150 grams olive oil
60 grams coconut oil
50 grams palm kernal oil
30 grams palm oil
25 grams castor oil
14 grams beeswax
60 grams vegetable shortening
20 grams shea butter
55 grams lye
160 ml water
18 grams Nag Champa Fragrance oil

Took a long time to trace.

Heather and Hyacinth Soap

One of my several attempts to get a good non-lard soap. This one selected just since it smells so nice.

44 grams olive oil
105 grams coconut oil
50 grams palm kernal oil
46 grams sweet almond oil
50 grams castor oil
15 grams beeswax
194 grams vegetable shortening
21 grams shea butter
70 grams lye
200 ml water
18 ml Fragrance oil
1/3 cup lavender flowers
Purple oxide soap coloring.

10 grams of the castor and all the shea were set aside and added at trace to superfat.

This soap is pretty nice – but has a couple of flaws.

First, I had read this, but had to make the mistake myself: NEVER add lavender buds to lye soap! Mine turned either green or black and are really unpleasant soggy nasty pellets in the soap.

Also – mix powdered soap color with some oils before adding to soap! otherwise you get lumps of purple.

I had intended to do a swirl. However, the uncolored soap is translucent and faintly greenish (from the olive oil). So swirling with the uncolored soap does not work. The point: make sure what both colors of a swirl will look like.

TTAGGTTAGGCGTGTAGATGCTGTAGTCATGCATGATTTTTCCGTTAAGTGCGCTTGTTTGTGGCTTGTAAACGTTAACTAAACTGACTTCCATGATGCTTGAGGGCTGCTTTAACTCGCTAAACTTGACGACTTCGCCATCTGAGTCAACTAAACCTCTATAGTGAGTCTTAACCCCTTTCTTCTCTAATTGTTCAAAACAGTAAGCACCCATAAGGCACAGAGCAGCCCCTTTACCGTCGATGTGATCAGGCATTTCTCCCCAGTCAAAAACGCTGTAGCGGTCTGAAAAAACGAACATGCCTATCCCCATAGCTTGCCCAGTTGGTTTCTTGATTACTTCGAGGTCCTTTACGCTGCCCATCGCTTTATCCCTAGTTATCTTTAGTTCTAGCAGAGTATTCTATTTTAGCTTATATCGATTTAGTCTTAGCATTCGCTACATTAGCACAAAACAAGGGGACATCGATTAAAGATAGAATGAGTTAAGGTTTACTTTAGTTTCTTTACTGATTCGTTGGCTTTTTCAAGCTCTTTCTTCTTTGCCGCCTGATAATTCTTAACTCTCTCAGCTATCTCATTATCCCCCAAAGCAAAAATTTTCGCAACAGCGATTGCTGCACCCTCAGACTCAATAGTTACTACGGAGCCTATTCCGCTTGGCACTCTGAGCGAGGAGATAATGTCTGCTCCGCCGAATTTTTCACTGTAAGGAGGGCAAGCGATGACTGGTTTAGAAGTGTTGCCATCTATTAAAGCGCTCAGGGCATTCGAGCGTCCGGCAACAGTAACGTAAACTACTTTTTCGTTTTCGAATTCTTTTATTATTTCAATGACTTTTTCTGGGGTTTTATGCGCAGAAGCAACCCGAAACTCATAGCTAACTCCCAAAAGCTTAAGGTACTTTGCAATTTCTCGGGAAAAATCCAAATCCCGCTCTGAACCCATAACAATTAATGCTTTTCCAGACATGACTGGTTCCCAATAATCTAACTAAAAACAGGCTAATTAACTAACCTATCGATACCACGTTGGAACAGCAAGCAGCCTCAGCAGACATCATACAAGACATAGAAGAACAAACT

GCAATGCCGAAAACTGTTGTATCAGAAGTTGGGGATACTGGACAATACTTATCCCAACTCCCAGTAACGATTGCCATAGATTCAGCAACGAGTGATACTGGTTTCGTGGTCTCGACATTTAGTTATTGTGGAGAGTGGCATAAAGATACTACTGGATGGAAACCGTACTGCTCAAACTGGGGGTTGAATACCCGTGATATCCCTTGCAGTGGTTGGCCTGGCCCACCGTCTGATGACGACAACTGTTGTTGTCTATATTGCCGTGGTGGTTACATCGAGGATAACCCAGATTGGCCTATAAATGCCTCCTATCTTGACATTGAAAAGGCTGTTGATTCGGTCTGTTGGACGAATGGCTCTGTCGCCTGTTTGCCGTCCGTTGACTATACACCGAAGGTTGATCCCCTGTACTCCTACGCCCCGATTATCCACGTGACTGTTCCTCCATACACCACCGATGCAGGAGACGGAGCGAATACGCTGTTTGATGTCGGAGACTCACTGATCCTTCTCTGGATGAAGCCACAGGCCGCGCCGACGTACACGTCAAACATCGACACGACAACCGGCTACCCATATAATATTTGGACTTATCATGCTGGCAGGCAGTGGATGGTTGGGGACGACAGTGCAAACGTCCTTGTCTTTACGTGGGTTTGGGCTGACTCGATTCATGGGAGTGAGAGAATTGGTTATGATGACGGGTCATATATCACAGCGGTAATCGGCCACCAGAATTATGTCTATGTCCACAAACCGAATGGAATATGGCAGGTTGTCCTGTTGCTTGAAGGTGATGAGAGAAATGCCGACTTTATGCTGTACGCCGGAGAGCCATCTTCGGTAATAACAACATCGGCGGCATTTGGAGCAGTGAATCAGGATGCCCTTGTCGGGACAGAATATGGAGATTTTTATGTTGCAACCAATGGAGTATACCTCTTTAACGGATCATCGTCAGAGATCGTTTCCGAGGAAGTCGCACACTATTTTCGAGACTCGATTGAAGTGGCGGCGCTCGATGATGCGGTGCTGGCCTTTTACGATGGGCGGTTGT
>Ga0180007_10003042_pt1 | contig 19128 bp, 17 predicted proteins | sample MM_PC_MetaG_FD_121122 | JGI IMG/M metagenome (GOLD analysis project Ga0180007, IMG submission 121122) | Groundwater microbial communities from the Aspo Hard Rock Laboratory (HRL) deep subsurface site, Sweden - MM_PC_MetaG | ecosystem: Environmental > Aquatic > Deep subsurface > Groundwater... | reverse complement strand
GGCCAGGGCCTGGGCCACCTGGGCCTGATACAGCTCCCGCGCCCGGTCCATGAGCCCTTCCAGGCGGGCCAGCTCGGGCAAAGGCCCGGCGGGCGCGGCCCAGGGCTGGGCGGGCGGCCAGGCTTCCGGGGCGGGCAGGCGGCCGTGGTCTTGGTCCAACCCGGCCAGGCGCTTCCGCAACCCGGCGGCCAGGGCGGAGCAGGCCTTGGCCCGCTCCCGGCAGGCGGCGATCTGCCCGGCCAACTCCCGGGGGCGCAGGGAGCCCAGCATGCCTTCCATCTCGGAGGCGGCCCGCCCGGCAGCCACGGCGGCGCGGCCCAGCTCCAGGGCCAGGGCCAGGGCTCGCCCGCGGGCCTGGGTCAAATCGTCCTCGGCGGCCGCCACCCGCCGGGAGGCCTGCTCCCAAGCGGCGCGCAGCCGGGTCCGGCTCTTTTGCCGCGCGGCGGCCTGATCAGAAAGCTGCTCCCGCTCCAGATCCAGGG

Online Soap Suppliers

I started off using Red Devil lye from the grocery store. Alas, the Red Devil folks no longer produce lye drain cleaner, so currently (as far as I know), it’s just not possible to buy lye at local stores. Some soapmaking supply houses carry it. I ordered lye from Rainbow Meadow but Brambleberry also carries it.

Since it is a hazardous material, there are shipping restrictions, but it’s worth it to make soap. You cannot make soap without lye (sodium hydroxide or potassium hydroxide)! You can extract a form of Potassium Hydroxide from wood ashes, but ordering the stuff in jars is a lot easier.

I like Rainbow Meadows, they are responsive and helpful. They are in Michigan.

I’ve ordered a few times from Brambleberry and been quite happy. They are in Washington State.

I am also very happy with Oregon Trail Soap Supplies; the selection is not as large as Brambleberry.